A: Nothing. We wouldn’t notice the difference at all. If we lived billions of years, then we would certainly see that all the constellations and the patterns in the Milky Way would change a little faster but we’re not going to notice that.
Q: How does it impact us then?
The Milky Way galaxy now has the same rotation speed with the Andromeda Galaxy, our neighbor. That means it’s as massive as the Andromeda Galaxy and there’s a lot of ramifications for the evolution of the galaxies around us. For example, the Milky Way and Andromeda are the two biggest galaxies in what we call the Local Group, this little neck of the woods of the universe. There’s a good chance that these two galaxies will hit each other in about five billion years or so. Now, by realizing that there’s more mass in the Milky Way than we thought, [this discovery] makes this more likely and that it will happen a bit sooner because there’s more gravity pulling them together.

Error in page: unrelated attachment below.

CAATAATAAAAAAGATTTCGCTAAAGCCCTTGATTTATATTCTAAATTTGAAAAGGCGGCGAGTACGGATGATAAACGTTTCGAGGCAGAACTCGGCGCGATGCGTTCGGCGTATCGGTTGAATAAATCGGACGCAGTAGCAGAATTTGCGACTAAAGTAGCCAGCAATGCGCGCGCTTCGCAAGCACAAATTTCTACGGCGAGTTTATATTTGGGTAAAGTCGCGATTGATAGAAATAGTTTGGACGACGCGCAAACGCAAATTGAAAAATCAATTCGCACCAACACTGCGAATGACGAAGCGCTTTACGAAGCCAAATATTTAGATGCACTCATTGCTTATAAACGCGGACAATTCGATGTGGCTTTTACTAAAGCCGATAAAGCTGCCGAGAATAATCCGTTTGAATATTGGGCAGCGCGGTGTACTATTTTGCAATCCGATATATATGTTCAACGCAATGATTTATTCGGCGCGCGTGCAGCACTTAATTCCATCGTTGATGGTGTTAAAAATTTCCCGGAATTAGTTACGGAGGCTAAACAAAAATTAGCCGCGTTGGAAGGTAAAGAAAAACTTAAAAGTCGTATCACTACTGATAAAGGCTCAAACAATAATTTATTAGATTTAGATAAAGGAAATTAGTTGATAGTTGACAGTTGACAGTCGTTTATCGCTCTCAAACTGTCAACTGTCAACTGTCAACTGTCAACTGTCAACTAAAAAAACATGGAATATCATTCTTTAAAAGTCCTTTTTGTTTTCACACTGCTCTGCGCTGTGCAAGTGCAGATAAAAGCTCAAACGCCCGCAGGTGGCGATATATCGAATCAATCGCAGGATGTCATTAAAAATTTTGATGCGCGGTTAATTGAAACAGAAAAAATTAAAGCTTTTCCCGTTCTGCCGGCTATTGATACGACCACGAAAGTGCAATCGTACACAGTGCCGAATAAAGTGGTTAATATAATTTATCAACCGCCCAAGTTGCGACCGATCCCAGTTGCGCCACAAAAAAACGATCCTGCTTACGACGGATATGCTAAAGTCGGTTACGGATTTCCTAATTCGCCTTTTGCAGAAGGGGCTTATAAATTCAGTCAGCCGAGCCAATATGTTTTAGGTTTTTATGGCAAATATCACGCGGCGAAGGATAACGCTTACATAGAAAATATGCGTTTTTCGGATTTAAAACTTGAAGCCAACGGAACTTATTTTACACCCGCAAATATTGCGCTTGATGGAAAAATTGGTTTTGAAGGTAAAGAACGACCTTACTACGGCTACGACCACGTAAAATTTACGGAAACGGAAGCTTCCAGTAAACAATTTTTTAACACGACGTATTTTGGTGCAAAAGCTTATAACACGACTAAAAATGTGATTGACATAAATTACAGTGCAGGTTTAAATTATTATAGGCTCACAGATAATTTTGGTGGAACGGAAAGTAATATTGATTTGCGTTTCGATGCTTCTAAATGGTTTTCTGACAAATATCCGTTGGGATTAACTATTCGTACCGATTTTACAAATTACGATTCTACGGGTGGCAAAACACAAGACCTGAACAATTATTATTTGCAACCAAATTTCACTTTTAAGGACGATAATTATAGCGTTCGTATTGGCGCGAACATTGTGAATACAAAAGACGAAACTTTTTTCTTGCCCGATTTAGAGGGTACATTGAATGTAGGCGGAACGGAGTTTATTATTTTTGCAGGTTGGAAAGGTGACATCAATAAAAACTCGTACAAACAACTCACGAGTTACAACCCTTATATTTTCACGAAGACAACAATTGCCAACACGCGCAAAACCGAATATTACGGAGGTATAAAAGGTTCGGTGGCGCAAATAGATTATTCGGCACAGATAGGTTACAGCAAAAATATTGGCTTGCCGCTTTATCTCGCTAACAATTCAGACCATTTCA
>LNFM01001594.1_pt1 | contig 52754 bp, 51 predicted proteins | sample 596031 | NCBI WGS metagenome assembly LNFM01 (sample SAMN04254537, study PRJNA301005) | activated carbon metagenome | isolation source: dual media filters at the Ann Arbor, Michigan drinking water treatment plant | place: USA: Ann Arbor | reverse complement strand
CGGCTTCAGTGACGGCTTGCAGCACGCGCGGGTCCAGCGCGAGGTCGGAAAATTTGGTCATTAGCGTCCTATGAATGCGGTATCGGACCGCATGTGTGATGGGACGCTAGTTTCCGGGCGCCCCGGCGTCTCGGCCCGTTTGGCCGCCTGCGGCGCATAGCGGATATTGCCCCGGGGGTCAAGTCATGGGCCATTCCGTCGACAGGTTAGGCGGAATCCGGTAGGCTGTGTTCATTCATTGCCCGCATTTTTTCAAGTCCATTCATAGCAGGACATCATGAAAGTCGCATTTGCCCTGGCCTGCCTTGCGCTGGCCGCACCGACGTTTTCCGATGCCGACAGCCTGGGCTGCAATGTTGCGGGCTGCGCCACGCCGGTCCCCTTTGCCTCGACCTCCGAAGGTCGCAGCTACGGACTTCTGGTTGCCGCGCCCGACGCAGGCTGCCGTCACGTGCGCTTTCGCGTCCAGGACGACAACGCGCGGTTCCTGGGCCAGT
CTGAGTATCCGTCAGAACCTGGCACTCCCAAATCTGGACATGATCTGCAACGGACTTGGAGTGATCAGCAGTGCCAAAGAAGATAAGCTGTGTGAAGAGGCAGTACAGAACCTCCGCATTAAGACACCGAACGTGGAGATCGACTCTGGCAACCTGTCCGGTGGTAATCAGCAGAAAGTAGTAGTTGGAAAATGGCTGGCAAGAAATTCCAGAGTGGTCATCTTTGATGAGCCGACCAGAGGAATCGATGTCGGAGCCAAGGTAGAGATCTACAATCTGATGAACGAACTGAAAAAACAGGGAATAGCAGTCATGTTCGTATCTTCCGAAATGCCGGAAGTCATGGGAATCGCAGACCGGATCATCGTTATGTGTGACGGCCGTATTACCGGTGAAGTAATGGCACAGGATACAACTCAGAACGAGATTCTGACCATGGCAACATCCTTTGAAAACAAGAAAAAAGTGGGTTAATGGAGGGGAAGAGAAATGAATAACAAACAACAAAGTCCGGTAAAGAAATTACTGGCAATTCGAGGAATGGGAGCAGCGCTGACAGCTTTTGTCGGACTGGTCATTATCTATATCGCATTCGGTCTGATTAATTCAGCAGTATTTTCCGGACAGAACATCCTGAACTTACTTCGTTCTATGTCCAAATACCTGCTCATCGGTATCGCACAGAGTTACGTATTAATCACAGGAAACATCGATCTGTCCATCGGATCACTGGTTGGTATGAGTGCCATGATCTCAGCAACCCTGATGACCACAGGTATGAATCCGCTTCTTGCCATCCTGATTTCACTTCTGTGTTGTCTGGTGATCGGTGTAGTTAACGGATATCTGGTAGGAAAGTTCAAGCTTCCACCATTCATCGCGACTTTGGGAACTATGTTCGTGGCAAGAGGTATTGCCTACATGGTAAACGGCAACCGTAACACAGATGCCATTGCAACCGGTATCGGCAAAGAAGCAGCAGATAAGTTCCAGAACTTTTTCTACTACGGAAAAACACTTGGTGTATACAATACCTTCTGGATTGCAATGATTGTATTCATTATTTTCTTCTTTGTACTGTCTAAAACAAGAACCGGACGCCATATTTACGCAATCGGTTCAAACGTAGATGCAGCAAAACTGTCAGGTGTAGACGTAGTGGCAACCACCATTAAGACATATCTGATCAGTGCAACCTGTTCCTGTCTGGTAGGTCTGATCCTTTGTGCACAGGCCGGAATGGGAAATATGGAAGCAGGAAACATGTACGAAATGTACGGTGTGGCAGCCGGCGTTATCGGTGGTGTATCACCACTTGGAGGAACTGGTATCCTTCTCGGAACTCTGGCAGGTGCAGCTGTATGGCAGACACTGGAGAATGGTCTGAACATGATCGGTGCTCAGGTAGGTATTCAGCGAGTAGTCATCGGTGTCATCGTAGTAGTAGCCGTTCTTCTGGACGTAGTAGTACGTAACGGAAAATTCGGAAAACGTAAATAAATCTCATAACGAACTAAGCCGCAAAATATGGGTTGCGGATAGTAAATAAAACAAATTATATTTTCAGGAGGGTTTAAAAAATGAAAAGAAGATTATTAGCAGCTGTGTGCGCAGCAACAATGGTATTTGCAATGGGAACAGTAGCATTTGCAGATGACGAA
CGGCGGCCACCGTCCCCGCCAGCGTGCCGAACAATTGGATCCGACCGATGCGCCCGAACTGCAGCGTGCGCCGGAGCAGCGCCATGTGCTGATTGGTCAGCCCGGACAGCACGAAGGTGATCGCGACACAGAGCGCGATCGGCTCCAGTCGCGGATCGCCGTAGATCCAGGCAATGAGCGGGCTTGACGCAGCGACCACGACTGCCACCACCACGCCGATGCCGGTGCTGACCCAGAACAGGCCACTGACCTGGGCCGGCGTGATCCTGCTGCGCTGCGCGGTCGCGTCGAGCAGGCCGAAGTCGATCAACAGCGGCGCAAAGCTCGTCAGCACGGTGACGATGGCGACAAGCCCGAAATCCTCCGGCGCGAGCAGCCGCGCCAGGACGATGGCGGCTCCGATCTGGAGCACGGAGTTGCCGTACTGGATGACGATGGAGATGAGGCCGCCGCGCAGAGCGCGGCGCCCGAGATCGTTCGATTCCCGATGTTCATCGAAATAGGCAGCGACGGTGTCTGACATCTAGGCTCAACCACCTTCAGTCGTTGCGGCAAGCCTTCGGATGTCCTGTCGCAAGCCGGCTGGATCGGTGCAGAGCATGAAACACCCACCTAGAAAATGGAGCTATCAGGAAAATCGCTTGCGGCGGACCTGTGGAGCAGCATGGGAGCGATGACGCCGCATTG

Q: What happens when two galaxies collide?
A: If you’re sitting here on the Earth, you would never know it because there’s so much empty space between all the stars. If we have two populations of stars merging through each other, they won’t collide or things like that. But what will happen is the Milky Way and the other galaxy Andromeda will change dramatically. They might merge into one galaxy for example. So over very long time periods the entire sky would change. In fact, it’s possible that the sun and Earth could get ejected out of the galaxy in such a collision. That’s a distinct possibility. It wouldn’t affect life here, but it would certainly affect what we see when we look out into the universe.